I am sure like me you are thrilled to know the tradition of sending Christmas cards is not in decline! My local TV station reported a 20% surge in the sales of Christmas cards in 2020 and to my surprise the leaders in this growth is attributed to millennials! Apparently during the pandemic florists also experienced an increase in sales.
Although history indicates Christmas greetings have been sent since the C16th, the custom of sending Christmas cards, as we know them today, was started in the UK in 1843 by Sir Henry Cole.
Sir Henry had the idea with his friend John Horsley, who was an artist. They designed the first card and sold them for 1 shilling each. (That is only 5p or 8 cents today(!), but in those days it was worth much much more.) The card had three panels. The outer two panels showed people caring for the poor and in the centre panel was a family having a large Christmas dinner.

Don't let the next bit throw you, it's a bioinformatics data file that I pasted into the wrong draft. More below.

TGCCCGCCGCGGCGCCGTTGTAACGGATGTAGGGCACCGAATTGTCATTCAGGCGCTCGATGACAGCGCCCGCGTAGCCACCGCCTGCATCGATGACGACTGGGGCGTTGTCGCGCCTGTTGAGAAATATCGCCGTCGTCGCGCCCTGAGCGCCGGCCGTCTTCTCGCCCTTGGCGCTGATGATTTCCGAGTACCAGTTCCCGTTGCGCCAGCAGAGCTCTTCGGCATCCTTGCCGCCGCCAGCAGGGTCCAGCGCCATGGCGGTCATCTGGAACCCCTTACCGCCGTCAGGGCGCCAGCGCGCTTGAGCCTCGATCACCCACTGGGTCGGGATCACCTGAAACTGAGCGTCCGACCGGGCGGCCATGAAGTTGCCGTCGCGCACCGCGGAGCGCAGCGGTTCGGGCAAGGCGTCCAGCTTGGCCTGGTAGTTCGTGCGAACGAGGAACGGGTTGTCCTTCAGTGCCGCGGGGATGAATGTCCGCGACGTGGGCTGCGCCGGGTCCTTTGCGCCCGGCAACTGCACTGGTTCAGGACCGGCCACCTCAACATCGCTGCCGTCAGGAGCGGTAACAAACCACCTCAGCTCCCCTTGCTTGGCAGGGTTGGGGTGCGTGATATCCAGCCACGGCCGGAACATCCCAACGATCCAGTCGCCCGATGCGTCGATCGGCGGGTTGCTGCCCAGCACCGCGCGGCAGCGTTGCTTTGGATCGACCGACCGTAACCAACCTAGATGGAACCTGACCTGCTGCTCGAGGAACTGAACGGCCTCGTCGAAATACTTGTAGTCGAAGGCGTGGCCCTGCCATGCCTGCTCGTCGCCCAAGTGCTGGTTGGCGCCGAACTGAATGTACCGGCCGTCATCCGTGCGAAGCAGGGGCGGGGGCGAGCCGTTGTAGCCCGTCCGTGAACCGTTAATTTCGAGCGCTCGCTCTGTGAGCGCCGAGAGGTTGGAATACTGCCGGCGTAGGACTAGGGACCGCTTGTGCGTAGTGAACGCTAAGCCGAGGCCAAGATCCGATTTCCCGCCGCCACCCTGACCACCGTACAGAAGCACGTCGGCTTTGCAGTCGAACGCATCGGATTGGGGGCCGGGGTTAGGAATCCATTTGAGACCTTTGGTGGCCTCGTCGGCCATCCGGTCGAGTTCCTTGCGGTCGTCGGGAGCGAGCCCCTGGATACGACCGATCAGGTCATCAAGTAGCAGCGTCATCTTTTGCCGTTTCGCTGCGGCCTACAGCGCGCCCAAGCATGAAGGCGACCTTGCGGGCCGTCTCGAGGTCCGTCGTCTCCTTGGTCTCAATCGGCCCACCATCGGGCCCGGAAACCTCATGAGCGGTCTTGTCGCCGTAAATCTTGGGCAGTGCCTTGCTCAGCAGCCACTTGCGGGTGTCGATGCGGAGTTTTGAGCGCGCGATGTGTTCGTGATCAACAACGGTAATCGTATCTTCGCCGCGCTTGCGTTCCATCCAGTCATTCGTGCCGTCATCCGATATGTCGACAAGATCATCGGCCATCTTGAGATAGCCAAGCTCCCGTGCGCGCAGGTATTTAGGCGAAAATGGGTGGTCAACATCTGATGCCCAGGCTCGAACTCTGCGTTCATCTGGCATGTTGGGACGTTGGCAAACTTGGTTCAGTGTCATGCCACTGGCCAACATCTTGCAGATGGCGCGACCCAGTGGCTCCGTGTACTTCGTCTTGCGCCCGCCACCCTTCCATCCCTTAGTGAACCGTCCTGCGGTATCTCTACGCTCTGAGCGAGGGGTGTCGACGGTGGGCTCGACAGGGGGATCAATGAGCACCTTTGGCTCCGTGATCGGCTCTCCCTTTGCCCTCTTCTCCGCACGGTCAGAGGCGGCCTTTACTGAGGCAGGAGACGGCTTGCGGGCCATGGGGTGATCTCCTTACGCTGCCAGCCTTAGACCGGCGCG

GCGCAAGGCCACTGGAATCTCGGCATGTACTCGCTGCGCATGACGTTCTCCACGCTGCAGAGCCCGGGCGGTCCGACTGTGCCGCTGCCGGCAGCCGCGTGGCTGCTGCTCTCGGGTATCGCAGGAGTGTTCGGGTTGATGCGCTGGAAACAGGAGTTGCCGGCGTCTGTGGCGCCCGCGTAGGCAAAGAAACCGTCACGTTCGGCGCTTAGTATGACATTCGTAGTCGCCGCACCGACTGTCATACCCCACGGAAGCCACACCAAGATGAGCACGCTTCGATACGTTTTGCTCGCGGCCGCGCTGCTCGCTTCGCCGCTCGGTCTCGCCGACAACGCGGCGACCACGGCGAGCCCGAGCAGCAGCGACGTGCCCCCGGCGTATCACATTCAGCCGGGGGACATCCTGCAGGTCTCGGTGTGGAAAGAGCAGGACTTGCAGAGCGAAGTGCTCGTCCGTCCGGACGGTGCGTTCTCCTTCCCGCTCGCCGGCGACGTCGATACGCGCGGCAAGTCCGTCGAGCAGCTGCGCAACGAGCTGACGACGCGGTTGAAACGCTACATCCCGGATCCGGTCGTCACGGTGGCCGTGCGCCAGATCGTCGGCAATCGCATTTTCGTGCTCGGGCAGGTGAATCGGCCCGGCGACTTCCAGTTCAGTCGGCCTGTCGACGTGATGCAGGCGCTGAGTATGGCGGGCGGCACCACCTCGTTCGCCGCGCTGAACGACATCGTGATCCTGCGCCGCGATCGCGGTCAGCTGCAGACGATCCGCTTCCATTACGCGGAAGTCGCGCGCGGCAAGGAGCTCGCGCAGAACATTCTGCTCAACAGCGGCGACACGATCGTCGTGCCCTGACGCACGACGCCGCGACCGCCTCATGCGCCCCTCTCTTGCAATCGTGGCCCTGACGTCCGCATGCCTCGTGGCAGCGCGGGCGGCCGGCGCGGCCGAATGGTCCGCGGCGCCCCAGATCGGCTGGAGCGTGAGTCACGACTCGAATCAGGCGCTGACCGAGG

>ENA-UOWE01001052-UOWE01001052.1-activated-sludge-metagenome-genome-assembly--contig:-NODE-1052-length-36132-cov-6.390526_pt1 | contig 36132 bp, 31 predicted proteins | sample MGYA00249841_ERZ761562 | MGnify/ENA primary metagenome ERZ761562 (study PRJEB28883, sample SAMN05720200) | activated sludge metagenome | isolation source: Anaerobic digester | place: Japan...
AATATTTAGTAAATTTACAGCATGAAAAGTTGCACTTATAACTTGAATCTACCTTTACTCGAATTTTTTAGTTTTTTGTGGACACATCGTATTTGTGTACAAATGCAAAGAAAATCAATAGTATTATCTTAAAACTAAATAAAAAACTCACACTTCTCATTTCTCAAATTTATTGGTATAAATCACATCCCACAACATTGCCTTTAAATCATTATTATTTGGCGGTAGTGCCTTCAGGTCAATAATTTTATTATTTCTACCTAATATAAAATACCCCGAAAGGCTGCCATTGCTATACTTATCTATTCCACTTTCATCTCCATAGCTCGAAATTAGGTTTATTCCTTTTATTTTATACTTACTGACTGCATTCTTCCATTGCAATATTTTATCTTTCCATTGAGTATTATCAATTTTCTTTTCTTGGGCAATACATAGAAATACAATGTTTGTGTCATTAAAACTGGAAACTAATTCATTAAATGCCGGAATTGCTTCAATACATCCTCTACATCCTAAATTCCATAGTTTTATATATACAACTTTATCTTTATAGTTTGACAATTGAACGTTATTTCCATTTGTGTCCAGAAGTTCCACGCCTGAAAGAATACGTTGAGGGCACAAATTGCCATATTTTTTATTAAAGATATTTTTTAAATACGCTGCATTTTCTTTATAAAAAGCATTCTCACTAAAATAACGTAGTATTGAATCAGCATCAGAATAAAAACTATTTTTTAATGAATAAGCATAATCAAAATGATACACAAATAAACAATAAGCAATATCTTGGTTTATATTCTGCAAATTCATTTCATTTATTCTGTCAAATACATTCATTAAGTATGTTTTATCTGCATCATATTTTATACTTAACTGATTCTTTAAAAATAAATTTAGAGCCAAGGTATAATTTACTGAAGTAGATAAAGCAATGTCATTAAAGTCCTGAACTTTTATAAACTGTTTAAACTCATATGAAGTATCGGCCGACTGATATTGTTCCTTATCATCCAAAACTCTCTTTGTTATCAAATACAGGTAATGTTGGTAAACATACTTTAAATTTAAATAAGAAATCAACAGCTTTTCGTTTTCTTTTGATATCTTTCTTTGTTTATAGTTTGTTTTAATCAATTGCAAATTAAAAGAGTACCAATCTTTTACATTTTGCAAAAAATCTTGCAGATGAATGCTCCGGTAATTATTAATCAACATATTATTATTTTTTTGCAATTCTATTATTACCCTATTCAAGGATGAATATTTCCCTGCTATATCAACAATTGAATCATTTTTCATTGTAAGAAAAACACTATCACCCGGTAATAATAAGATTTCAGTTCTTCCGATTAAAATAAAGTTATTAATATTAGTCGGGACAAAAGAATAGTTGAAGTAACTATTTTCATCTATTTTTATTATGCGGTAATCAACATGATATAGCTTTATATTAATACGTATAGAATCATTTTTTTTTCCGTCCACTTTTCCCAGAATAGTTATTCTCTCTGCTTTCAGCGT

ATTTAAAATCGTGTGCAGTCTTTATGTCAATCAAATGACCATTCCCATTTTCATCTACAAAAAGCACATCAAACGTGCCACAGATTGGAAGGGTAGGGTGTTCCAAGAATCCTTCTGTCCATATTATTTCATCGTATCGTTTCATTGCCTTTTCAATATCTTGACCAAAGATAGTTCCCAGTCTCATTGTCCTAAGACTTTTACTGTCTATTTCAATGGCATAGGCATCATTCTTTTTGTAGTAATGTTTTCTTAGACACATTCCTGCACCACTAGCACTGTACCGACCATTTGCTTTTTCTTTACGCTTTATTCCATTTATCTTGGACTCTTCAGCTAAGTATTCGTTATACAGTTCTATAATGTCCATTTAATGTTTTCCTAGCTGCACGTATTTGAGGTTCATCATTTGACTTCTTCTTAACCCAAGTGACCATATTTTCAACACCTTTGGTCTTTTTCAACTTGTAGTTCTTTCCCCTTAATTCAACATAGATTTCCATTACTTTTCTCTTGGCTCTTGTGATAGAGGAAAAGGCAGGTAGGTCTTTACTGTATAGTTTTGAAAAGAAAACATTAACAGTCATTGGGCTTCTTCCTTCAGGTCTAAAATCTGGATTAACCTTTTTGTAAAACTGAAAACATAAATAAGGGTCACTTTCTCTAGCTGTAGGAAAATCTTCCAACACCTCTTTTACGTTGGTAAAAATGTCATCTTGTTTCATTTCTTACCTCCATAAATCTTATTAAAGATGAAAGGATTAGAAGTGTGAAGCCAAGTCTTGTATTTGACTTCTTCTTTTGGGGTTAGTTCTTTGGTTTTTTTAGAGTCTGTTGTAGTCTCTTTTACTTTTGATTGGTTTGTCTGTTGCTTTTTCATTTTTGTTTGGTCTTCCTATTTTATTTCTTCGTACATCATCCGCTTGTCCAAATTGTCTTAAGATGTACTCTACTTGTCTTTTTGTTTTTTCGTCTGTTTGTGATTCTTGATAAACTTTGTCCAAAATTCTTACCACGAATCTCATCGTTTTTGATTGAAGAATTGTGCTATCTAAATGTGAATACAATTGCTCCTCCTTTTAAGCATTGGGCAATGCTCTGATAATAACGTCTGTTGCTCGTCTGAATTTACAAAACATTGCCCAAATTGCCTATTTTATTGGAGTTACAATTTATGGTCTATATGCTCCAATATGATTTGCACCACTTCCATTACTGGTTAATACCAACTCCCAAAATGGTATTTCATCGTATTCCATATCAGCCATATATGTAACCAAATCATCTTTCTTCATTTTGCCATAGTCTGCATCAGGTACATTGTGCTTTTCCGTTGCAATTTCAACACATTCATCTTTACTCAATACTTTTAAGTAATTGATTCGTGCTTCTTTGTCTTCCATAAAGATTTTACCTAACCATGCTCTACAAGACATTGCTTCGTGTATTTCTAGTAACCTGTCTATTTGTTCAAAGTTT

Earlier in 1840 Henry Cole also introduced the Penny Post - a public postal system. Along with cheap postage and improved printing methods Christmas cards became much more popular and were produced in large numbers from about 1860.1
How wonderful that this tradition lives on. Christmas cards can have so many themes - religious, humorous, include animals, sold to support charities, old fashioned or topical, recognising famous cartoons or famous artists - as you can see from the selection below.
Tomorrow we will take a look at Christmas cards created by Dutch artist and illustrator, Anton Pieck.